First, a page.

Blisters on the Move


The sun is rising behind the mountains. It’s first rays touching the west side of the valley. Your feet move along the trail, a cool breeze brushes your cheeks. You’ve been training for this race for six months and know this is your day.

And then you feel it. A hot spot begins to develop on your forefoot. Just below your big toe, you know the spot. It’s been an issue in the past, but you haven’t had any problems for months. Since you changed the type of socks you run in. But none of that matters because it’s there now.

What do you do? If you wait you know it will become a blister. Blisters are not good, they can destroy your race, at a minimum you’re going to hurt.

It’s best to deal with blisters as soon as you feel the hot spot or as soon as you know a spot on your foot is going to be problematic. Prevention is the best solution to blisters, but sometimes, regardless of all the blister free socks, shoes, tape, powder, lubrication or whatever, you still get them.

If you’ve done all the prevention you can and know a blister is still a possibility (as it always is); be prepared for them. Take a small blister kit in your hydration pack. They don’t take up much space, well mine don’t.

A mini blister kit should include: a safety pin, alcohol pads, kensiotape and/or hepafix tape and second skin squares. If you get to the offending spot before a blister forms, clean the area with the alcohol pad and tape over it with one of the tapes. If a blister has formed, use the safety pin to drain fluid, after cleaning it and the blister area with the alcohol pads. Make sure the hole you make is in a place where the fluid will continue to be squeezed out as you run to prevent it from refilling. Once this is done, tape over it. If the roof of the blister has ripped off, clean the area with alcohol, put a second skin square down, and tape over it.

If prevention didn’t help and you didn’t come prepared, find something to put between your sock and your shoe to stop the rubbing. A gel wrapper works well or any piece of plastic. You can ask other runners if they have them, if you don’t. No plastic, take your shoe and sock off and see if rearranging things stops the rubbing. Doesn’t help, try running on your foot a little different, just don’t do this for long because it will screw up other things, cause you to fall, or pull some little tendon that will then hurt for the rest of the run.


Blister Care


You are in the middle of your run, and you have a blister. What do you do? Hopefully you have a mini blister kit in your hydration pack. If you don’t, pray to god you have one with your crew or in your drop bag. None there either? Make some friends at the next aid station and come better prepared next time.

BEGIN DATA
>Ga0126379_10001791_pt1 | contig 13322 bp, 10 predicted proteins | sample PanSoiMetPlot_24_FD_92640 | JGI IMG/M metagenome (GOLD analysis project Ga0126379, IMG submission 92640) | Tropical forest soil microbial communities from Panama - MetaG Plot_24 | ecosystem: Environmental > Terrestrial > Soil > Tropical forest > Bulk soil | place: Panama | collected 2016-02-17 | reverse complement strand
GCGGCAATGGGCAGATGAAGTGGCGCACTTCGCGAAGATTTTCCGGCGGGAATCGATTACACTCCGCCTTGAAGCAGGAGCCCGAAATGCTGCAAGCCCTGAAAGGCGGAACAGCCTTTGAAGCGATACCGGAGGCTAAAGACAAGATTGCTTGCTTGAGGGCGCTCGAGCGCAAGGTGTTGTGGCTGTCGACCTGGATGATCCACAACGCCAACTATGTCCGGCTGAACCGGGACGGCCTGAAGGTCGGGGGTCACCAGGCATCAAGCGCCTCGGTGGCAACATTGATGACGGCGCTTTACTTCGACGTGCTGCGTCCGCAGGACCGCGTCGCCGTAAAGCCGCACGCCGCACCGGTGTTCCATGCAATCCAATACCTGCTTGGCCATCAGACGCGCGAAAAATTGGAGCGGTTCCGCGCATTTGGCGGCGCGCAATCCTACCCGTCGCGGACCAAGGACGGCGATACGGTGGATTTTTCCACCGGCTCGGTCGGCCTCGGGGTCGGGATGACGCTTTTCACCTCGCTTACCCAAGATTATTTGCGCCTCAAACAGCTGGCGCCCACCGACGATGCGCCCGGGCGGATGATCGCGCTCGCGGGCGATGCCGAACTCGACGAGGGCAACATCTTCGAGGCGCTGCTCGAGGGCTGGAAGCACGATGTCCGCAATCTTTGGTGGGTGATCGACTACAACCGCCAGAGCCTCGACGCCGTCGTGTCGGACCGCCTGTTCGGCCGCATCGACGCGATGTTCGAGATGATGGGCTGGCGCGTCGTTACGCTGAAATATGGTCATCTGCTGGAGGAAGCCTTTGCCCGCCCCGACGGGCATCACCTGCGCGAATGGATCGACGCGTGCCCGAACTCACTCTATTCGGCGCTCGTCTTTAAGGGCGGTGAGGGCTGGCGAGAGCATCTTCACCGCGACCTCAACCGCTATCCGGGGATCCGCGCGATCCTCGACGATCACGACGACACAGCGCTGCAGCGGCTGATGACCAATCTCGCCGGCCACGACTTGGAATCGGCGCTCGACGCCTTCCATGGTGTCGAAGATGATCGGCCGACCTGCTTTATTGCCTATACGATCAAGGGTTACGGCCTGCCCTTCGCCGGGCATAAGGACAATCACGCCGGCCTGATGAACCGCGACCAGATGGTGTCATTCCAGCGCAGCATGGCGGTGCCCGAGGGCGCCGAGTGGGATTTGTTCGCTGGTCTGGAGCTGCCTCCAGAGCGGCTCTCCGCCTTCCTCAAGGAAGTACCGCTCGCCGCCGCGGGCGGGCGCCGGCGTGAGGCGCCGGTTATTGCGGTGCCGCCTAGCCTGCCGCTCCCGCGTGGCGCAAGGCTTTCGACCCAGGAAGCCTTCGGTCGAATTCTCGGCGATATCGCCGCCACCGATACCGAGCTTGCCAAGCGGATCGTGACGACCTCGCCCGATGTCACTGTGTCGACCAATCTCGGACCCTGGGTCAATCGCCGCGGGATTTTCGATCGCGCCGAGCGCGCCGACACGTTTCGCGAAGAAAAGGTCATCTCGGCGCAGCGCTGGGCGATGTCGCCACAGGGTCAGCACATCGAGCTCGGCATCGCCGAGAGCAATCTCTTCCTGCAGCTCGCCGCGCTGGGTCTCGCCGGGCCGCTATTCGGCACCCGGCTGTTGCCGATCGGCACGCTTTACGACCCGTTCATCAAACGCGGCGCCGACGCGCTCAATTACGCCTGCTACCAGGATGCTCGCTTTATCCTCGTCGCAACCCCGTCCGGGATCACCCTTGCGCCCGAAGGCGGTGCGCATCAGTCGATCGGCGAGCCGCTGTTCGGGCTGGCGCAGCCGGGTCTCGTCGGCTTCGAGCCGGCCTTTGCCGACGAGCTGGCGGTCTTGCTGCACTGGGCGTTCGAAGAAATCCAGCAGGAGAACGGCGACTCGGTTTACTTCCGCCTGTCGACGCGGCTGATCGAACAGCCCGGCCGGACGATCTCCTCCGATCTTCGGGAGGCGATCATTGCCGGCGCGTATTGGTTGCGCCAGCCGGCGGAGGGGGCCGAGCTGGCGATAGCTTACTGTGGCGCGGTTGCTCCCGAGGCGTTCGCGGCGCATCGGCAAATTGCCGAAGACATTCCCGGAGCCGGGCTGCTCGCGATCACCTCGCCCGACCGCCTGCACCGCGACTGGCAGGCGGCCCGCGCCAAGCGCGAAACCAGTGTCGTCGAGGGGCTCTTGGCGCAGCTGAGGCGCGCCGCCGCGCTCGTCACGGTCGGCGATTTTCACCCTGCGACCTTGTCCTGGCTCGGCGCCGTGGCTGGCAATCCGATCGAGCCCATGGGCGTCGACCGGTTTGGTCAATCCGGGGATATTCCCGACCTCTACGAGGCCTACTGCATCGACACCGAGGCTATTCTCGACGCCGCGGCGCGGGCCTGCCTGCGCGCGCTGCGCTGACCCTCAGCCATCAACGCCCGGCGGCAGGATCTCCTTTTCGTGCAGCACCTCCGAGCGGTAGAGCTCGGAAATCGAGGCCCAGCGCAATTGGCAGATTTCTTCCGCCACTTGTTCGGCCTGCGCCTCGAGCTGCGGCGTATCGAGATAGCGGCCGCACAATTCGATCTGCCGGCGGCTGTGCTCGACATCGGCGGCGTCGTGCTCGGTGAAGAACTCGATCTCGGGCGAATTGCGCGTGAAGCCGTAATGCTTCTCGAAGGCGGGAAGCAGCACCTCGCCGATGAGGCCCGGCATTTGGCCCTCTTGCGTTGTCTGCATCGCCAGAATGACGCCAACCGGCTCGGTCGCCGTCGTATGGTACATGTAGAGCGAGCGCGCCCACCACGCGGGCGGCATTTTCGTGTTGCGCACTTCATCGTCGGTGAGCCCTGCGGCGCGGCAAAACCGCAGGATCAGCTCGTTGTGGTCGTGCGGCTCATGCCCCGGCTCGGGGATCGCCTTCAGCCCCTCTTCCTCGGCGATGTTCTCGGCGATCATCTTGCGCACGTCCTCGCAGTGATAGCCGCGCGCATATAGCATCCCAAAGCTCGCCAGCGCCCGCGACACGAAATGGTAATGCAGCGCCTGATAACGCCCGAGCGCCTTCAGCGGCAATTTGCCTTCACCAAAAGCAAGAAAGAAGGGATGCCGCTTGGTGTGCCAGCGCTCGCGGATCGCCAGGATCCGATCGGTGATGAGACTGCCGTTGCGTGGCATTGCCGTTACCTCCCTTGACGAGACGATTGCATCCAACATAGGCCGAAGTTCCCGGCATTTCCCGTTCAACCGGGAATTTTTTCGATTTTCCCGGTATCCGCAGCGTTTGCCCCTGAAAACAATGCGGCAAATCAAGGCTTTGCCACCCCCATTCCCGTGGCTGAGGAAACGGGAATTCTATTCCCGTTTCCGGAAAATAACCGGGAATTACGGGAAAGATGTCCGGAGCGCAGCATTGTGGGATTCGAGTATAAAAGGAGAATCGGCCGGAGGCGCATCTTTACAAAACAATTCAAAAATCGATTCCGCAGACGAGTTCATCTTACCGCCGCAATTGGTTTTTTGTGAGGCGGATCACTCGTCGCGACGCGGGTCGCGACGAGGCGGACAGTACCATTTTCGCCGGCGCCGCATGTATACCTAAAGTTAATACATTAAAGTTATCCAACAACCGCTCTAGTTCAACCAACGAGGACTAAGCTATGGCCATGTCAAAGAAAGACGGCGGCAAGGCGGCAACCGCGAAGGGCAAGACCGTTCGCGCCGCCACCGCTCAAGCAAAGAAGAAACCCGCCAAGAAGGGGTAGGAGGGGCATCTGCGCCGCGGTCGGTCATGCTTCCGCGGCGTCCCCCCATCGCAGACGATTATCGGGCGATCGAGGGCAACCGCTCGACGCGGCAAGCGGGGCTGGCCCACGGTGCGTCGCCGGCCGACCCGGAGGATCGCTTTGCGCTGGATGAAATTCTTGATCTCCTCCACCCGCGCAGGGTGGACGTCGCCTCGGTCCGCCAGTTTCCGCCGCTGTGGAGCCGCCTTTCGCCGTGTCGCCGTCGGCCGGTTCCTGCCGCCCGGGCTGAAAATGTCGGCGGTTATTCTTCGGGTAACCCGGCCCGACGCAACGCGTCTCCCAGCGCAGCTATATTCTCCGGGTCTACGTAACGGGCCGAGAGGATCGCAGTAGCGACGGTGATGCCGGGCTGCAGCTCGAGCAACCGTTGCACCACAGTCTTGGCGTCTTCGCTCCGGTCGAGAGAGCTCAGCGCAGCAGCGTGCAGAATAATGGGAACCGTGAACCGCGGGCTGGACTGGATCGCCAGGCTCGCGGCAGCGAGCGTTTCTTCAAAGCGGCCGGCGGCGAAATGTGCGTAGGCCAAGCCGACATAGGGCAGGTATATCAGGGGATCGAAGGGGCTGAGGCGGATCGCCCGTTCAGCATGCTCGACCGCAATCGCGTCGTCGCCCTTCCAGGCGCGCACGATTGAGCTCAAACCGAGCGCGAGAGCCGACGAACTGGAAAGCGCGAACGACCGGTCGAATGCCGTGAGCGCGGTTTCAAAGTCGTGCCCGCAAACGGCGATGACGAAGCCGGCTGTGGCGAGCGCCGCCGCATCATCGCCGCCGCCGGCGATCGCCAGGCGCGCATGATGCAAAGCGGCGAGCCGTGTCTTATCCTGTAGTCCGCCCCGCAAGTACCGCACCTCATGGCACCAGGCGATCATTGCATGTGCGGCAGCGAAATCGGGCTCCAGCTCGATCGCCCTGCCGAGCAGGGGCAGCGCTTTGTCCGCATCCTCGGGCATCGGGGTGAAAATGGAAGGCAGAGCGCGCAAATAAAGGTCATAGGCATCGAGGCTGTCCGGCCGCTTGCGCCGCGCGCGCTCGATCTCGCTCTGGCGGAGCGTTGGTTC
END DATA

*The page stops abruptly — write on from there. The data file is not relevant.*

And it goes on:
Here is how I treat blisters. Disclaimer: doctors do not recommend popping blisters because you risk infection. If the blister is small and not painful to run on, I don’t pop it. I tape over it with hepafix (bought on Amazon) or kensio tape and keep going.

If the blister is painful to run on, clean the area with alcohol then I pop it with a clean safety pin making a hole big enough that it won’t reseal and fill with more fluid. I make the hole on an edge where it will continue to drain as I run (the hole on the side closest to my heel usually). I try to get as much fluid out of it as possible. If you can get the skin to lay flat, it may reattach itself if you can stop the friction. After I pop it, I put Neosporin on it and then tape over it with kensio or hepafix tape. I treat blood blisters the same way.

If you don’t want to pop the blister you can use mole skin with a hole in the center for the blister, then put tape over it (do you see a theme here?). The mole skin will keep the pressure off of the blister and reduce the pain.

If the roof is torn or off, I clean the area with alcohol. Put Neosporin on it then a piece of Second Skin for burns (bought on Amazon) over the exposed tender skin and then tape over it. Second Skin acts as the roof. It protects the tender skin from being rubbed even more. Once you are done running, you’ll want to expose that skin to the air so it can dry out and harden forming your new top layer of skin.

Blisters can also form under callouses and toenails. Callouses should be kept under control because of this. It’s difficult to treat a blister covered by a thick callous. You have to go through all that skin to drain it, if you can get to it at all. A blister under a toenail, is easier than under a callous. Stick a clean pin in it and tape it with hepafix. Don’t use a tape that is rough on the outside. You’ll likely lose the nail.

The best thing is to try and prevent blisters as much as possible. You can read my prior post by scrolling down to learn how to prevent blisters.